This is a reasonable construction of the language and also is supported by the presumption against construing statutes to give them a retroactive effect. As this Court stated in [206] United States Fidelity & Guaranty Co. v. United States ex rel. Struthers Wells Co., 209 U. S. 306, 314 (1908), the "presumption is very strong that a statute was not meant to act retrospectively, and it ought never to receive such a construction if it is susceptible of any other." This is particularly true where a statute enacts a new regime of regulation. For example, the presumption has been recognized in cases under the National Environmental Policy Act, 42 U. S. C. § 4321 et seq., holding that the requirement of filing an environmental impact statement cannot reasonably be applied to projects substantially completed. E. g., Pizitz, Inc. v. Volpe, 467 F. 2d 208 (CA5 1972); Ragland v. Mueller, 460 F. 2d 1196 (CA5 1972); Greene County Planning Board v. FPC, 455 F. 2d 412, 424 (CA2), cert. denied, 409 U. S. 849 (1972). The Court of Appeals for the Fourth Circuit explained these holdings.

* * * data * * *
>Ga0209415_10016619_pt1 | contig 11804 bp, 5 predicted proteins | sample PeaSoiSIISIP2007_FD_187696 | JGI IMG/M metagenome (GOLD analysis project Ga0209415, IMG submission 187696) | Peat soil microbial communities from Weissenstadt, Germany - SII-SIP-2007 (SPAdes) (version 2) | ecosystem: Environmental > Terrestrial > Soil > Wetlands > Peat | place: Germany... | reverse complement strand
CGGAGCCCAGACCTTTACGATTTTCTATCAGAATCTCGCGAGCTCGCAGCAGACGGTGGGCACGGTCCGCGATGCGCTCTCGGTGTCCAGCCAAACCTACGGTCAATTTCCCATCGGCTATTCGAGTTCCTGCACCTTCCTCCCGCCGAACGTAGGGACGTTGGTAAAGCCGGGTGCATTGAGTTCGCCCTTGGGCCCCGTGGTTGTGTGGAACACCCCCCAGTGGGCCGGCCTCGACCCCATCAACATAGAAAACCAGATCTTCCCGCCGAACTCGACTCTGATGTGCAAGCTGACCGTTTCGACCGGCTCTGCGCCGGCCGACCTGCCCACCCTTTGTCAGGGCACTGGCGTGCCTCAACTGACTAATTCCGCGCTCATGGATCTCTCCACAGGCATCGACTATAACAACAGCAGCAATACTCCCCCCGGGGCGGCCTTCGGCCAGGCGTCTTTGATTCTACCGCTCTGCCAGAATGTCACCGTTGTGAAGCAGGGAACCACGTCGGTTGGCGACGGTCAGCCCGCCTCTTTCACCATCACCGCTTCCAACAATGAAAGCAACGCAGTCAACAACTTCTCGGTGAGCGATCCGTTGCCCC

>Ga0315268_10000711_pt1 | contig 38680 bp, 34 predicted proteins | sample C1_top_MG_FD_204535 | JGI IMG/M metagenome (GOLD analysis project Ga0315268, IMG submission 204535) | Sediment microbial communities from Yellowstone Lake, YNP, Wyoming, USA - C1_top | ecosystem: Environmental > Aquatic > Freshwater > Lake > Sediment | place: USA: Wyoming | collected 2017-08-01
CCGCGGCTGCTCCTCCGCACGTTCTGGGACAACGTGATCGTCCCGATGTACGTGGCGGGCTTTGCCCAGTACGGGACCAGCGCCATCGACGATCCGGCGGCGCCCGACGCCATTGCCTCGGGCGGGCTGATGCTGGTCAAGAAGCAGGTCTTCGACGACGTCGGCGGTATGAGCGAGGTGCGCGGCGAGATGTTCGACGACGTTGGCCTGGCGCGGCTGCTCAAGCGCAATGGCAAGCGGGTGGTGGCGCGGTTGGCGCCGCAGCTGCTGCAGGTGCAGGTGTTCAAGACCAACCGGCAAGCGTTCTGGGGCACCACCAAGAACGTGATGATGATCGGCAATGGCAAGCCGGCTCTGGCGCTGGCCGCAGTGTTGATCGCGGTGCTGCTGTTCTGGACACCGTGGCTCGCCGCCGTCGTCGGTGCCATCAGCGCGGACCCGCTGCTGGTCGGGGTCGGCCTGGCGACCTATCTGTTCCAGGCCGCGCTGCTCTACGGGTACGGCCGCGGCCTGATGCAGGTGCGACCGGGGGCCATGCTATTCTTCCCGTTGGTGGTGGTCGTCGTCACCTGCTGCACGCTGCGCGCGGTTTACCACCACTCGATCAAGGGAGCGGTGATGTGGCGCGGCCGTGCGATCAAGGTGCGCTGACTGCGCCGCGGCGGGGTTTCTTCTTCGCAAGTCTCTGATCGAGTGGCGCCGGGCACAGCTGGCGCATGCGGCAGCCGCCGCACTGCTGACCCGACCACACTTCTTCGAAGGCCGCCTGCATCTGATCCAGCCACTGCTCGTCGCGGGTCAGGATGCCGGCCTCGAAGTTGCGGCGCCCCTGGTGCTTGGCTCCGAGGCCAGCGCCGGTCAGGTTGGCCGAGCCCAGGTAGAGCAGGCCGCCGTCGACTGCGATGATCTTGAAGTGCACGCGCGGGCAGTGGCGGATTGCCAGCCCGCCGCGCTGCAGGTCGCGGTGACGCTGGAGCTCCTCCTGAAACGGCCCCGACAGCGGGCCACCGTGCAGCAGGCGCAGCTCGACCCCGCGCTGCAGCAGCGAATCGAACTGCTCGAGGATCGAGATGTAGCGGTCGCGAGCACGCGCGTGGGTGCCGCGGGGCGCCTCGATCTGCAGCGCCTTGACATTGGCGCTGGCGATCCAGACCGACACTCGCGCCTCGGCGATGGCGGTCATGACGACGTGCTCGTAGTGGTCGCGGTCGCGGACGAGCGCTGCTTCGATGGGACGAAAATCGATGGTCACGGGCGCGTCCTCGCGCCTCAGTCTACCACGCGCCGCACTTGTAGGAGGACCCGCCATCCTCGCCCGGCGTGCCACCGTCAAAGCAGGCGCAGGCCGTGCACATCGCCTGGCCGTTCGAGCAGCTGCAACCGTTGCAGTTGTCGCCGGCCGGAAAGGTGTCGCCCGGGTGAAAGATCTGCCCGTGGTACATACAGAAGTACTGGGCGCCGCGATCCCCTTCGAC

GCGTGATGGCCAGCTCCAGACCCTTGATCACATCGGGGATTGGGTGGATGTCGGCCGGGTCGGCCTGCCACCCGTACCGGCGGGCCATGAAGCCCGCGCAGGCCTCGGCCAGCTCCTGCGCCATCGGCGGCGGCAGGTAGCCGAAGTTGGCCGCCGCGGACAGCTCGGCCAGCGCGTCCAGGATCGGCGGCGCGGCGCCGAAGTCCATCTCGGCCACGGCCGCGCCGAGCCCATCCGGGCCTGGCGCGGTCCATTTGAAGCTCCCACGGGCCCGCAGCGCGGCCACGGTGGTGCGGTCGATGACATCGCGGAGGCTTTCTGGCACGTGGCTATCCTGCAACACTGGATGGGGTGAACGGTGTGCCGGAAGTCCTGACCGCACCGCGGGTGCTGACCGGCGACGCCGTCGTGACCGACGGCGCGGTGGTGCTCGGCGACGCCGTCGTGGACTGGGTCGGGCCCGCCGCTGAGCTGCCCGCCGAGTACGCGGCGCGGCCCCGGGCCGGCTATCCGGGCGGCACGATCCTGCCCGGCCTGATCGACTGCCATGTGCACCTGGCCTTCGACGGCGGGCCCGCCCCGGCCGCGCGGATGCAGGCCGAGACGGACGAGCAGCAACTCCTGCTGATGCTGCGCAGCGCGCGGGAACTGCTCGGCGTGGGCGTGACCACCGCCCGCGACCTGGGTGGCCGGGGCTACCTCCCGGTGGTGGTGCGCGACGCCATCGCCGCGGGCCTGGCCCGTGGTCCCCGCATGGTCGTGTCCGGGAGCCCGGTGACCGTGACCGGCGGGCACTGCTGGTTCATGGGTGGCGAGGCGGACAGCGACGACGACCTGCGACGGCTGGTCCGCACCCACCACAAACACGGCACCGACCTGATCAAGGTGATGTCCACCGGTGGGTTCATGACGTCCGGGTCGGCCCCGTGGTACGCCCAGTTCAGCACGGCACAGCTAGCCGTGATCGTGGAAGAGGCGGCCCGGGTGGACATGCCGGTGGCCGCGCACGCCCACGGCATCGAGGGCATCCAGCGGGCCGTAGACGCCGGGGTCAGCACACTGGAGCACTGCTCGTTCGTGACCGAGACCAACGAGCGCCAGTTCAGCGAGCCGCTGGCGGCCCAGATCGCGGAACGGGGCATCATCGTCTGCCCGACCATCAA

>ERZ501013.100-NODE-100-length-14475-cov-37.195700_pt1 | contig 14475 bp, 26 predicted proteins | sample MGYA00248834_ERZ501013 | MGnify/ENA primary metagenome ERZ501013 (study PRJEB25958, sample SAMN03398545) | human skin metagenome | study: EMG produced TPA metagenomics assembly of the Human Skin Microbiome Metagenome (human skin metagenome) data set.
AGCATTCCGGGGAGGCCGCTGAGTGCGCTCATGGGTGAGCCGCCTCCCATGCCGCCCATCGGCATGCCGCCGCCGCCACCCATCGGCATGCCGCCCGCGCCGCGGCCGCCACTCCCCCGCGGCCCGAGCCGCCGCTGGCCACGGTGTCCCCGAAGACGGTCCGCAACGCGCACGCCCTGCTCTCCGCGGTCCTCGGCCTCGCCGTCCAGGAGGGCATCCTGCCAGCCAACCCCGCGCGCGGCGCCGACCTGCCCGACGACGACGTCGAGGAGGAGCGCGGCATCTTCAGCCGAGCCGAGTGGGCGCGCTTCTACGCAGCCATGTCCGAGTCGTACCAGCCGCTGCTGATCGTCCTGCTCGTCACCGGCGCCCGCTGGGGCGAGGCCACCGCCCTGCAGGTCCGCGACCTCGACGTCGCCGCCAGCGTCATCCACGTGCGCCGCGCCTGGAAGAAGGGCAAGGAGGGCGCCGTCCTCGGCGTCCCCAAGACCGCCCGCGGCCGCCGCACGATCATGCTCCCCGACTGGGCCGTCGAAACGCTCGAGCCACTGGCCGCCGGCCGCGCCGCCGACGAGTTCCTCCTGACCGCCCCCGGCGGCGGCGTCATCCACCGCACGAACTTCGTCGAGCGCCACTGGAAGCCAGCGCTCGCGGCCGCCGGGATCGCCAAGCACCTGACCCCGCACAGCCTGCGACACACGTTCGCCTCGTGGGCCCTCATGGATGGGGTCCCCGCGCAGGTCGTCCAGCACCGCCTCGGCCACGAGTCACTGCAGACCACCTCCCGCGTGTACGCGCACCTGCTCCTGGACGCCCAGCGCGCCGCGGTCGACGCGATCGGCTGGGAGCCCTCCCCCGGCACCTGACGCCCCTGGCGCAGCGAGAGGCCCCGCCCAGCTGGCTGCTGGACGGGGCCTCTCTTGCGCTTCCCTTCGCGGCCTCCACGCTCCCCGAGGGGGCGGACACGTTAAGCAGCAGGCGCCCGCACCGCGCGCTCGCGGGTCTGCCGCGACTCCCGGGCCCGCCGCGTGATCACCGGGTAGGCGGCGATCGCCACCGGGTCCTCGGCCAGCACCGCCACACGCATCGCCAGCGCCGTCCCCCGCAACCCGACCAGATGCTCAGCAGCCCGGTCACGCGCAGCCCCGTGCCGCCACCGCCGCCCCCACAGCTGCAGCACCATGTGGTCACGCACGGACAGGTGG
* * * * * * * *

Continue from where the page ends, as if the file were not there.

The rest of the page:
119

    "Doubtless Congress did not intend that all projects ongoing at the effective date of the Act be subject to the requirements of Section 102. At some stage of progress, the costs of altering or abandoning the project could so definitely outweigh whatever benefits that might accrue therefrom that it might no longer be `possible' to change the project in accordance with Section 102. At some stage, federal action may be so `complete' that applying the Act could be considered a `retroactive' application not intended by the Congress." Arlington Coalition on Transportation v. Volpe, 458 F. 2d 1323, 1331, cert. denied sub nom. Fugate v. Arlington Coalition on Transportation, 409 U. S. 1000 (1972).

    120

    Similarly under § 7 of the Endangered Species Act, at some stage of a federal project, and certainly where a project has been completed, the agency no longer has a reasonable choice simply to abandon it. When that point is reached, as it was in this case, the presumption against retrospective interpretation is at its strongest. The Court today gives no weight to that presumption.

    121
    [207] B
    122